During conventional TiN layer deposition processing with the standard Applied Materials Endura 5500 CVD TiN layer deposition equipment chamber, particulate generation in the equipment chamber routinely exceeded 81particles (≧0.30 micron in size) per processed semiconductor substrate after 3000 semiconductor substrates had been processed in the equipment chamber. A full equipment chamber wet clean was then required to restore the particulate generation level to ≦50 particles per processed semiconductor substrates. This full equipment chamber wet clean involved opening the equipment chamber, removing “dirty” hardware (e.g. the chamber heater) and replacing it with 20 freshly cleaned hardware, and wiping down the equipment chamber using conventional techniques. This full equipment chamber wet clean procedure and subsequent preconditioning of the equipment chamber took 24 hours, resulting in significant equipment downtime, thereby decreasing equipment throughput. After implementation of the process according to the present invention, as described in Table 1 above, 4800 semiconductor substrates were able to be processed through the standard Applied Materials Endura 5500 CVD TiN layer deposition equipment chamber, without particulate generation in the equipment chamber exceeding 81 particles (≧0.30 micron in size) per processed semiconductor substrate. The implementation of the process according to the present invention resulted in increased equipment throughput. In addition, the equipment chamber was also maintained in a proper preconditioned state, with respect to equipment chamber pressure, temperature and environment, for commencement of TiN layer deposition processing.

It should be understood that various alternatives to the embodiments of the invention described herein may be employed in practicing the invention. For example, while specific temperatures, times, pressures and flow rates have been set forth to illustrate the invention, they are not intended to limit the invention. It is intended that the following claims define the scope of the invention and that methods within the scope of these claims and their equivalents be covered thereby.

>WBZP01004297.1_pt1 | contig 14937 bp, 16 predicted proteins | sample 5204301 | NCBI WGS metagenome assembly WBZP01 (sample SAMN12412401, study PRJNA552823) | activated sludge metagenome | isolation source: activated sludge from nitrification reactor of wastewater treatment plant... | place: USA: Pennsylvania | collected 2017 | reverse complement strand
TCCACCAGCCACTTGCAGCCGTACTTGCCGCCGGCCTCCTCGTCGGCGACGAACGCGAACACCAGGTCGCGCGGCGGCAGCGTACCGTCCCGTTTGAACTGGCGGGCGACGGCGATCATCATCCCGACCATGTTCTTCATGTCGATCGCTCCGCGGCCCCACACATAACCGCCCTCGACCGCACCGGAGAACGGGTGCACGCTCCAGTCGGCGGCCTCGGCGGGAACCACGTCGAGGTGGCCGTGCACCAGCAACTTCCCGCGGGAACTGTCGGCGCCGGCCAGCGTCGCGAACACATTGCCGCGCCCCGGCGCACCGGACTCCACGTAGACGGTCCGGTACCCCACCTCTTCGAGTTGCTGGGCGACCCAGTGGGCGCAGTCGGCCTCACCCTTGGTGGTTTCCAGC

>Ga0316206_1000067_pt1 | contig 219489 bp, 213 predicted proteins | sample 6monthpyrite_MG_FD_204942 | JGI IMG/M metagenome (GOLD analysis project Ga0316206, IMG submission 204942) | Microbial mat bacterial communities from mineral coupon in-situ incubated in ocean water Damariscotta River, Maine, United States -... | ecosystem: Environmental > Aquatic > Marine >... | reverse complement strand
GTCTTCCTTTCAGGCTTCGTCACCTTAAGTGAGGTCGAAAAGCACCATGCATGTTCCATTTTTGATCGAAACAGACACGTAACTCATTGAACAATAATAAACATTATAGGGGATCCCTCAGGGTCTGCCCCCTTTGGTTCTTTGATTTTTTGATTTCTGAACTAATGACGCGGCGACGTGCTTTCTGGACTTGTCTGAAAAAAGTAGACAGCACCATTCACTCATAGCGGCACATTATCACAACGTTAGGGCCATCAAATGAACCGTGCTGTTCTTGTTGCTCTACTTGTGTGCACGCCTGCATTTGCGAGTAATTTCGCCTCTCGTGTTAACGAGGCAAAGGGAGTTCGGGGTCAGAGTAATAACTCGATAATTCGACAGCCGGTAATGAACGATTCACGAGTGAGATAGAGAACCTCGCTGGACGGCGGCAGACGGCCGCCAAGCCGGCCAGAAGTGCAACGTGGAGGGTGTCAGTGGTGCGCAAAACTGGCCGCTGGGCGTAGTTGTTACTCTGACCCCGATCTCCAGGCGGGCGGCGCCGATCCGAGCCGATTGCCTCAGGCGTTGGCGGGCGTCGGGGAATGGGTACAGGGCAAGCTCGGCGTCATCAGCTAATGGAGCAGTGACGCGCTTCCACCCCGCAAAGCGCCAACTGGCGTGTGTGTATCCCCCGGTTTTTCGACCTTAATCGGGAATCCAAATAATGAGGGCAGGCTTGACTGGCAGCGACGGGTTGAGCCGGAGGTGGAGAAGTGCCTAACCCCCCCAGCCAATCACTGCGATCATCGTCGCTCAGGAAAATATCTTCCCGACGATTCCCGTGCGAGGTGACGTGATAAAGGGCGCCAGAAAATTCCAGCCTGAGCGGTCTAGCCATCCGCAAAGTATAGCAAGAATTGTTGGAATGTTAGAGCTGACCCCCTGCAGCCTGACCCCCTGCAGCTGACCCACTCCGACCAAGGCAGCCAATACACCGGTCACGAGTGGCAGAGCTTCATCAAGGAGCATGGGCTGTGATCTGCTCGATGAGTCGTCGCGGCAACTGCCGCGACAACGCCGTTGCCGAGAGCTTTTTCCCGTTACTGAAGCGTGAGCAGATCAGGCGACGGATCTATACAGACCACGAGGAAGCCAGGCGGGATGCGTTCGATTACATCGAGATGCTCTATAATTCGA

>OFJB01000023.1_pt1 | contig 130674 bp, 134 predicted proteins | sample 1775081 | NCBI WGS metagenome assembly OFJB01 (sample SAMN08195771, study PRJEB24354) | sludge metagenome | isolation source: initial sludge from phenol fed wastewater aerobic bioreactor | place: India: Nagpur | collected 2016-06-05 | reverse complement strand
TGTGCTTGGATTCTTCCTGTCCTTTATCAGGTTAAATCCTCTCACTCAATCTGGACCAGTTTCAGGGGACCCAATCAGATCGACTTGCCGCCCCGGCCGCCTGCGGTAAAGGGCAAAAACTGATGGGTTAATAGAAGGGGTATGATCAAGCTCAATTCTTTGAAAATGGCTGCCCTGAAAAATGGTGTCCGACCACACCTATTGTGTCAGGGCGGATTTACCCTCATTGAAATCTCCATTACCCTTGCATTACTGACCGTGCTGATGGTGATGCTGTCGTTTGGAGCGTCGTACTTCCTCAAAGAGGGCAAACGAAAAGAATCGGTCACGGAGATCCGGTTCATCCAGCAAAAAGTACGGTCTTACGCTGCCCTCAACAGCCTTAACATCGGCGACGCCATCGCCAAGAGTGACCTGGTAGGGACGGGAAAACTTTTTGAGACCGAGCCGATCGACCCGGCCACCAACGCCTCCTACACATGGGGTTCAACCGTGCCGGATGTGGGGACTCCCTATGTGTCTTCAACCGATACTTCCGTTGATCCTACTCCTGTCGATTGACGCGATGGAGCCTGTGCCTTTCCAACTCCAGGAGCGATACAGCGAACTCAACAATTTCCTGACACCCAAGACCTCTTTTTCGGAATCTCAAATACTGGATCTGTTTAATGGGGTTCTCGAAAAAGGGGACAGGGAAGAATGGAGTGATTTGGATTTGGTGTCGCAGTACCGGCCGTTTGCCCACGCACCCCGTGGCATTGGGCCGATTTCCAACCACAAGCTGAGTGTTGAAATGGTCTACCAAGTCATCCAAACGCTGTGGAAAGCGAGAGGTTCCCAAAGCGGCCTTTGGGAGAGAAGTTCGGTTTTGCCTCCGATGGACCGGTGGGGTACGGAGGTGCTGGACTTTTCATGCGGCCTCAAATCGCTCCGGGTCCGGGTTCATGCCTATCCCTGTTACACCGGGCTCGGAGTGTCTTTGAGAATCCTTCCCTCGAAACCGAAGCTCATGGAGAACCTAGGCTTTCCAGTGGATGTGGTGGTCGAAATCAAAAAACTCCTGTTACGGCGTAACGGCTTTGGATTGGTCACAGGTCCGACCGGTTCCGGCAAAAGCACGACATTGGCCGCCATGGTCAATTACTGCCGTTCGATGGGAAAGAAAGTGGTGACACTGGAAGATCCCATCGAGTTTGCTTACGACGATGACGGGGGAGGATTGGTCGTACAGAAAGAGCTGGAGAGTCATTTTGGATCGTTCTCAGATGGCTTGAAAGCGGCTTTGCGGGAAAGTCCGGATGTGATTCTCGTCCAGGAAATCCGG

Patent Citations
Cited PatentFiling datePublication dateApplicantTitle
US5476548 *Jun 20, 1994Dec 19, 1995Applied Materials, Inc.Reducing backside deposition in a substrate processing apparatus through the use of a shadow ring
US5728602Jun 3, 1996Mar 17, 1998Vlsi Technology, Inc.Semiconductor wafer manufacturing process with high-flow-rate low-pressure purge cycles
US5738917 *Feb 24, 1995Apr 14, 1998Advanced Micro Devices, Inc.Process for in-situ deposition of a Ti/TiN/Ti aluminum underlayer
Non-Patent Citations
Reference
1Wolf, S., et al.: Silicon Processing for the VLSI Era, vol. 1, Process Technology, Lattice Press (1986).
Referenced by
Citing PatentFiling datePublication dateApplicantTitle
US6448181 *Jan 11, 2001Sep 10, 2002Tokyo Electron LimitedMethod for forming film
US8039054 *May 27, 2004Oct 18, 2011Samsung Electronics Co., Ltd.Layer deposition methods
US8539257Oct 7, 2009Sep 17, 2013Applied Materials, Inc.Method and apparatus for detecting an idle mode of processing equipment
WO2010042660A2 *Oct 7, 2009Apr 15, 2010Applied Materials, Inc.Method and apparatus for detecting an idle mode of processing equipment
Classifications
U.S. Classification438/680, 118/729, 427/294, 427/250, 118/500, 427/255.21, 427/576, 118/728
International ClassificationC23C16/44
Cooperative ClassificationC23C16/4401, C23C16/4408
European ClassificationC23C16/44A, C23C16/44A10
Legal Events
DateCodeEventDescription
Apr 2, 1999ASAssignment
Owner name: NATIONAL SEMICONDUCTOR CORPORATION, CALIFORNIA
Free format text: ASSIGNMENT OF ASSIGNORS INTEREST;ASSIGNOR:MOUTINHO, THOMAS J.;REEL/FRAME:009882/0092
Effective date: 19990326
May 27, 2005FPAYFee payment
Year of fee payment: 4
May 27, 2009FPAYFee payment
Year of fee payment: 8
Mar 18, 2013FPAYFee payment
Year of fee payment: 12